With the iGP-100, iRiver's first entry in the fledgling market of digital music players using micro hard drives, the company continues its streak of well-designed, feature-rich models that could stand to be a little more intuitive. The iGP-100's $250 sticker price presents a problem: for the same amount of money, you can get Apple's , which has more than twice the capacity. That said, if you look hard enough, you can find this player for less than $200, and it features a metal attachment bar that outdoorsy folks will appreciate.
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The snug case can clip to your belt, features a plastic viewing window, and affords access to all controls.
Maneuvering through the player's menus takes a little getting used to. Button functionality is context-based, so you're better off reading the manual than attempting to figure out everything by yourself. The unit offers no indication, for example, that the power/play key also provides access to the FM tuner. At least with the decent-size (1.9 inch) blue-backlit display, menus are a bit larger and easier to read than on iRiver's flash models.
The iGP-100 lacks an in-line remote, but you do get a carrying case with a belt clip and a plastic window for viewing the display. And removal is handy; a metal bar at the top of the unit gives you something to grab. It also lets you easily attach the player to a backpack with a clip or a carabiner. Unlike iRiver's flash-based players (with their default firmware), the iGP-100 doesn't require any file-management software; you load songs through Windows Explorer. Some will wish for a dedicated program, but folks who like to just drag and drop will love this scheme. We especially like being able to drag over tracks while others are already on the move; the transfer won't stall the way it can with some other players we've tried. Computers running Windows 2000, Millennium Edition, and XP automatically recognize the iGP-100 as an external hard drive; Windows 98 users need to install device drivers.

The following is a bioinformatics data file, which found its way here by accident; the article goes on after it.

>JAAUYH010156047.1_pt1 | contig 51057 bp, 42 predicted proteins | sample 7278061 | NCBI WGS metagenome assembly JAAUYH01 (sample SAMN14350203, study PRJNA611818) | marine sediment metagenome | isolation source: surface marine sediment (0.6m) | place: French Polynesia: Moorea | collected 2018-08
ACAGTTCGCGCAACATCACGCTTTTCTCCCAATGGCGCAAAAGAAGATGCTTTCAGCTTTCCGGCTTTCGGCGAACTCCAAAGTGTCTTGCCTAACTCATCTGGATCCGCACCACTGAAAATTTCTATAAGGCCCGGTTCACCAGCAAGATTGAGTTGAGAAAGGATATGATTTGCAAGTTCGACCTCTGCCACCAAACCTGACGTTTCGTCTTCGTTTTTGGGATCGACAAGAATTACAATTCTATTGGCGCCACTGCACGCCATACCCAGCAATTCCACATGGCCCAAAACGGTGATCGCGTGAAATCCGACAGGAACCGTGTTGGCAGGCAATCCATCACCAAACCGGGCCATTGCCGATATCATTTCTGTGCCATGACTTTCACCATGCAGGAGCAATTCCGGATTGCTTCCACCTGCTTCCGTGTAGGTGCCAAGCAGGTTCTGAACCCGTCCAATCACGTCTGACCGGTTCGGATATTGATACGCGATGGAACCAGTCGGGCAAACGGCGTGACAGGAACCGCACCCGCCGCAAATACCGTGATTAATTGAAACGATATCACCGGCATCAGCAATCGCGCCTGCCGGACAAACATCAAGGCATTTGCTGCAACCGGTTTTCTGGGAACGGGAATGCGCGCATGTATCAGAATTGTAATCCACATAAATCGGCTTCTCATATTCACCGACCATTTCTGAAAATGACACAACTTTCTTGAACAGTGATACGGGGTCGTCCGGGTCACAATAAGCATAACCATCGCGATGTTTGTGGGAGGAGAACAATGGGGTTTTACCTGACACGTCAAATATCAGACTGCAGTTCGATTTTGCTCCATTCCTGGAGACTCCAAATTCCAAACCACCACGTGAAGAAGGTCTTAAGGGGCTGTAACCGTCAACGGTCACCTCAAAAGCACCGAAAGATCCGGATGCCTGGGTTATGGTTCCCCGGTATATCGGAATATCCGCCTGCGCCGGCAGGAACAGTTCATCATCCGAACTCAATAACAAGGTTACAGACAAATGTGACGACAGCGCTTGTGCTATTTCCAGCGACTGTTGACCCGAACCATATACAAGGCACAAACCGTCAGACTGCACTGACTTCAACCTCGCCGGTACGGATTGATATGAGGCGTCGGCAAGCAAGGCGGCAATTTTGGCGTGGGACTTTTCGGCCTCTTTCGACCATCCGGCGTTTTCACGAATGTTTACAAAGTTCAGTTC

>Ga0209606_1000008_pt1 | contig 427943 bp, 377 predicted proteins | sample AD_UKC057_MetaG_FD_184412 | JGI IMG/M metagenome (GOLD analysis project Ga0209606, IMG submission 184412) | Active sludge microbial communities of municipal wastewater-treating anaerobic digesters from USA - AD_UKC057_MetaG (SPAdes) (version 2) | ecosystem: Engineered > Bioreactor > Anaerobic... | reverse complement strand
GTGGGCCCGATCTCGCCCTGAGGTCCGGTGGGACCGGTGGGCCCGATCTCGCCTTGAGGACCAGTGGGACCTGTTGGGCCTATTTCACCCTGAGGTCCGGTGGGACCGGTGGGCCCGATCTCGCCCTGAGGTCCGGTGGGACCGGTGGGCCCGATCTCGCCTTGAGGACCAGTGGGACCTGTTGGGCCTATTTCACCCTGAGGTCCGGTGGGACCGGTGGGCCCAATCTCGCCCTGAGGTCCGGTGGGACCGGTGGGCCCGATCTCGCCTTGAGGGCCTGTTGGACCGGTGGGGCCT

Although you don't get such niceties as line-in and FM recording, the iGP-100 offers a wealth of options for playing files in MP3, unprotected WMA, ASF, and open-source OGG. The device also supports any M3U playlists that you create on your computer using software such as Winamp. Along with the Normal, Rock, Jazz, Classic, and Ultra Bass equalization presets, you get user-defined two-band EQ and four SRS selections. Additionally, the FM tuner can receive stations in the United States, Europe, Korea, and Japan, all of which have different frequency conventions. The iGP-100's firmware is upgradable, so iRiver can add support for emerging formats and online stores.
While a player is writing from its hard drive to its flash buffer, excessive movement can cause skipping or damage the unit. When the iGP-100's drive is in use, a red indicator light flashes--a unique and handy warning to avoid any jostling. Along with a sleep timer, multiple repeats, and shuffling, you get control over such minutiae as scroll direction and speed. The iRiver iGP-100 sounded great, especially through our reference headphones, the Shure E3c. The player's 90dB signal-to-noise ratio ensured that our tunes came through cleanly, and the volume level didn't disappoint. A strong power output of 20mW per channel at 16 ohms will let you crank up the music. The FM tuner also delivers a clear signal.
We moved files over USB 2.0 at 2.83MB per second. Our USB 1.1 transfers chugged along at 0.89MB per second--pretty robust for the slower of the two connection options.
iRiver claims that the built-in lithium-ion battery lasts for up to 12 hours of continuous playback, but our iGP-100 didn't quite make it to 9 hours. That lifespan falls well short of the target but is on a par with the iPod Mini's.